'American Idol' - 65 years of Admiration
Since the 1940s Gallup has, every December, asked Americans about the living man and woman they most admire. This paper documents the way in which the types of people who are admired has changed and argues that the responses to this question tells us something about the way in which society has been evolving - the 65 years of data are probably the longest consistent series on social attitudes. We argue on theoretical grounds and show using empirical analysis that admiration can be linked to trust, and specifically that admiring the president is strongly related to trust in government. Using this link we can provide information on trends in trust on a consistent basis back to the late 1940s, earlier than most other data sources. Finally, the paper investigates the link between admiration and media mentions. We show that people who receive a relatively large number of mentions in newspapers in particular year and state are also more likely to be admired by people.
|Date of creation:||Dec 2014|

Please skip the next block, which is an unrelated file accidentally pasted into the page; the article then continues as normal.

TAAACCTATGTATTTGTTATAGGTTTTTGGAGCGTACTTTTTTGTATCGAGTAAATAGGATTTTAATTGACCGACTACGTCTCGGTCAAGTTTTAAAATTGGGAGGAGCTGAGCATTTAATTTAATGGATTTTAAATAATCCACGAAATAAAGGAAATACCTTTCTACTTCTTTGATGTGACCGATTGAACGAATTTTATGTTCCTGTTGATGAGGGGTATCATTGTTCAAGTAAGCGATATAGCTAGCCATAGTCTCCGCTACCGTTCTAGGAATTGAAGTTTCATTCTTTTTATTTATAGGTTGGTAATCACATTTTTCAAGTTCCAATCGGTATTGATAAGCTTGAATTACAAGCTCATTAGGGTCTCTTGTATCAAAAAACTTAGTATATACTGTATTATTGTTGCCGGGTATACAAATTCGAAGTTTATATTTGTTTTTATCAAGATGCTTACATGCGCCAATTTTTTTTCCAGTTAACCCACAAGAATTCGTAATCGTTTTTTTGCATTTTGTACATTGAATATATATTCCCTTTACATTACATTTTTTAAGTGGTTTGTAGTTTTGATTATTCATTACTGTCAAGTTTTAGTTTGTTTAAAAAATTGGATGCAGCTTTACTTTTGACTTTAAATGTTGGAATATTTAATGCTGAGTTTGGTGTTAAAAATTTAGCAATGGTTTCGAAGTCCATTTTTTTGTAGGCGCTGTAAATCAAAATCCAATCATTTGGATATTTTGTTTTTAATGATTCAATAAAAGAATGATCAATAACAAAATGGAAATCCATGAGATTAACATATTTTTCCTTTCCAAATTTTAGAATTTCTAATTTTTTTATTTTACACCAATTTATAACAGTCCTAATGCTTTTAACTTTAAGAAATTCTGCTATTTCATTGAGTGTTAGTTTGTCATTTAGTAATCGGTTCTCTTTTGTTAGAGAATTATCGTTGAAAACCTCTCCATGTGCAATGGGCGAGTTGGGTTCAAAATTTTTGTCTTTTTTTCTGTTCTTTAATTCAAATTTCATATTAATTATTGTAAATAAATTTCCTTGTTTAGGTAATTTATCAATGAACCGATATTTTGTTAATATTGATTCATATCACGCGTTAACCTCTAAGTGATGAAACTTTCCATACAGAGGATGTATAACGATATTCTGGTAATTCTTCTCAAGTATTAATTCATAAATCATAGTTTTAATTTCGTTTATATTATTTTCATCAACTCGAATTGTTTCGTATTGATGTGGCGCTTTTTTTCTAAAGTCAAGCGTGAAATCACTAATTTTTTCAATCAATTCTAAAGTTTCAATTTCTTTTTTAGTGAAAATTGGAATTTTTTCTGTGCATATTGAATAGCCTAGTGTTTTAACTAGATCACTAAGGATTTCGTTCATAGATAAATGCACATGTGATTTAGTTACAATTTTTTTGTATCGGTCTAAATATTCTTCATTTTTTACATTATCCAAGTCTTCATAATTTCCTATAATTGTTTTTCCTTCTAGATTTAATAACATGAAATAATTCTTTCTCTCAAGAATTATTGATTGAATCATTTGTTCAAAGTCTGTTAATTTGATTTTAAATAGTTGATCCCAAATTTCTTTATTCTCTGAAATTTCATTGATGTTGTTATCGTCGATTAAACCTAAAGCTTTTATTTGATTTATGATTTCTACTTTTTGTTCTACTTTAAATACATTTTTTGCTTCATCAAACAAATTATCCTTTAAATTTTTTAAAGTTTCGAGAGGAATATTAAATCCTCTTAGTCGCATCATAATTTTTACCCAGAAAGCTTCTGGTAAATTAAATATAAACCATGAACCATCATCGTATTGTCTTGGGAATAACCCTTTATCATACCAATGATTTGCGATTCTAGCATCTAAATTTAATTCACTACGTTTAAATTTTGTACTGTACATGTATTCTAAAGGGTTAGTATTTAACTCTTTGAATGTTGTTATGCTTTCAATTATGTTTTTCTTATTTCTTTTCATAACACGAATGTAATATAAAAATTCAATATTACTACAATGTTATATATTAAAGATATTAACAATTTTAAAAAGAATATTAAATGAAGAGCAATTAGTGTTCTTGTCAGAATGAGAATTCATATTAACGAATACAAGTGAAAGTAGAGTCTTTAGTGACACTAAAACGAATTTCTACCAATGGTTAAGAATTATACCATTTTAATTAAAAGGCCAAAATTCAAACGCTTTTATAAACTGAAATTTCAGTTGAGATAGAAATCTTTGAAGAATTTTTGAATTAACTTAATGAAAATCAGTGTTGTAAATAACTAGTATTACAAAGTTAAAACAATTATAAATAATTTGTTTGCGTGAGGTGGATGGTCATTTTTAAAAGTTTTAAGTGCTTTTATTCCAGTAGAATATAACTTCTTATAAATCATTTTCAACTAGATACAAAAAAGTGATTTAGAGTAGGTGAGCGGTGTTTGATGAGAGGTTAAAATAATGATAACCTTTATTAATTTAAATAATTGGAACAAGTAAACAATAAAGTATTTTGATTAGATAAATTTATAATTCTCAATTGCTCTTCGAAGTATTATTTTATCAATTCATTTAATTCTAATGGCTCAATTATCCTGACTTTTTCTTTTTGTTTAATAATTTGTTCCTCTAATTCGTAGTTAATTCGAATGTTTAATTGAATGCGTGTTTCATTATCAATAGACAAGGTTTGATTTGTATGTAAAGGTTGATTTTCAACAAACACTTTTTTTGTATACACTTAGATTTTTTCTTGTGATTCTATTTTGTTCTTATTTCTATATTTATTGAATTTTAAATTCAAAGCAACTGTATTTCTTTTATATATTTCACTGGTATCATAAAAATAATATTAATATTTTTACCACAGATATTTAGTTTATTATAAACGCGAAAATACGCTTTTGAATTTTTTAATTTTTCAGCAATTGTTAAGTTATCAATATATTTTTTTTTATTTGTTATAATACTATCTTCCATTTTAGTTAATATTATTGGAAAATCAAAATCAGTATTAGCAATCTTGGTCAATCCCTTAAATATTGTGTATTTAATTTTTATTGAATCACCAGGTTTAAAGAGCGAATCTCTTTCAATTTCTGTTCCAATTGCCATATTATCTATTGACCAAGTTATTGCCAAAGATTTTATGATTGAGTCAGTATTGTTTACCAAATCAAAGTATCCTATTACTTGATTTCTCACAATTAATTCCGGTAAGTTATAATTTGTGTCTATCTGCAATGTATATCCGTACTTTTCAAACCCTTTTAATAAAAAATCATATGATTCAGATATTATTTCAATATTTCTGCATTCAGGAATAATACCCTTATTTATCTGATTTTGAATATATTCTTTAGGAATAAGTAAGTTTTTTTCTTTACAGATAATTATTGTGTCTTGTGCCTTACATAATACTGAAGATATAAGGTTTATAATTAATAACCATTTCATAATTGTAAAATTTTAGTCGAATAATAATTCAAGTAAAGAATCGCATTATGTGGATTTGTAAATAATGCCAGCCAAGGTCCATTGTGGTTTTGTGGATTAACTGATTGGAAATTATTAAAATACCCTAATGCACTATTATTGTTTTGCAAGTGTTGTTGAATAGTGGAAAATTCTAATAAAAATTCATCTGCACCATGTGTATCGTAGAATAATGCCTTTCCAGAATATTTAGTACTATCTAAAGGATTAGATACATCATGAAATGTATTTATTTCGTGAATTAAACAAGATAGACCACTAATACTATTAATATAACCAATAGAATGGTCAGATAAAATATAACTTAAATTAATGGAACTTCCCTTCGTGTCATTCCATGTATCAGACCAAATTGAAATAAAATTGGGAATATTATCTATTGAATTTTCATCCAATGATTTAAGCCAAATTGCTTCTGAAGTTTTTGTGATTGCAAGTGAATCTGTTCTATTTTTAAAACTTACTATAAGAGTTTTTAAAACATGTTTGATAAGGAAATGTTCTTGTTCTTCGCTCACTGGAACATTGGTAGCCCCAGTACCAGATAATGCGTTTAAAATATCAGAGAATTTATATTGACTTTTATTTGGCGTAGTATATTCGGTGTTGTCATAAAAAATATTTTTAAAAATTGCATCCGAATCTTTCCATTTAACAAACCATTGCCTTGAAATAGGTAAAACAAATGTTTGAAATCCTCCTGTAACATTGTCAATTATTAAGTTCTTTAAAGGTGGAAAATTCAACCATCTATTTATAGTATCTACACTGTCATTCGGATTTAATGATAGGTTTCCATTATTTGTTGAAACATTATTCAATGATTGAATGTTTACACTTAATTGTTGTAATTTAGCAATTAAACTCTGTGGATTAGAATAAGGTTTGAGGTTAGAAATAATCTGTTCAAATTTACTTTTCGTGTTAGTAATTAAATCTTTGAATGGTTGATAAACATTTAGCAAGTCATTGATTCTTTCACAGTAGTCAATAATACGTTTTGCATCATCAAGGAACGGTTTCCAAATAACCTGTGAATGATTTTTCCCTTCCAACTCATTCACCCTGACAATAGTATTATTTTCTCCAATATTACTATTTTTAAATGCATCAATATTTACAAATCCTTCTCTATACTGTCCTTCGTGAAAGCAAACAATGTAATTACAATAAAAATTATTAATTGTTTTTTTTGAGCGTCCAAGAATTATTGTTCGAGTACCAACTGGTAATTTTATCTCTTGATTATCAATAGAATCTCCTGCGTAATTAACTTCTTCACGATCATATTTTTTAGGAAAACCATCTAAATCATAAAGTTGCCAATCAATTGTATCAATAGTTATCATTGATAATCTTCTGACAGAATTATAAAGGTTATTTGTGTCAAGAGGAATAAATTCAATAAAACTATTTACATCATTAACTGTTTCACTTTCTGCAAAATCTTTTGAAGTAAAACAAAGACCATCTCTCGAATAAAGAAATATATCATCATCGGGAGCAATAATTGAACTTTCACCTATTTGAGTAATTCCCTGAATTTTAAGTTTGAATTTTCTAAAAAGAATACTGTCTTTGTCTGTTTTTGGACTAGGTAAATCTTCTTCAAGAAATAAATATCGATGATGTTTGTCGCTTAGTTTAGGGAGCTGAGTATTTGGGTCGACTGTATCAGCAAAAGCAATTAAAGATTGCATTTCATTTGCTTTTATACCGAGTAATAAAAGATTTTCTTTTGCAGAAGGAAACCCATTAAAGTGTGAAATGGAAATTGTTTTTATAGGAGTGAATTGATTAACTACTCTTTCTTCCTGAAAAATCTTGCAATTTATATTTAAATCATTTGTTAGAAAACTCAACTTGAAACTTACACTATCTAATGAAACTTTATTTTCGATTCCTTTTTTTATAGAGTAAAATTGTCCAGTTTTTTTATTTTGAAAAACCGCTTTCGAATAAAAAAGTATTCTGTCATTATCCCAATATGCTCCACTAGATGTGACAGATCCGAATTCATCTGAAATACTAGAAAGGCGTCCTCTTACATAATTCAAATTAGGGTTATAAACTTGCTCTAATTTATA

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- Alesina, Alberto & La Ferrara, Eliana, 2002.
"Who trusts others?,"
Journal of Public Economics,
Elsevier, vol. 85(2), pages 207-234, August.
- Alesina, Alberto F & La Ferrara, Eliana, 2000. "Who Trusts Others?," CEPR Discussion Papers 2646, C.E.P.R. Discussion Papers.
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- Brennan, Geoffrey & Pettit, Philip, 2004. "The Economy of Esteem: An Essay on Civil and Political Society," OUP Catalogue, Oxford University Press, number 9780199246489.
- Newton, Kenneth, 1999. "Mass Media Effects: Mobilization or Media Malaise?," British Journal of Political Science, Cambridge University Press, vol. 29(04), pages 577-599, September.
- Johnson, Noel D. & Mislin, Alexandra, 2012. "How much should we trust the World Values Survey trust question?," Economics Letters, Elsevier, vol. 116(2), pages 210-212. Full references (including those not matched with items on IDEAS)
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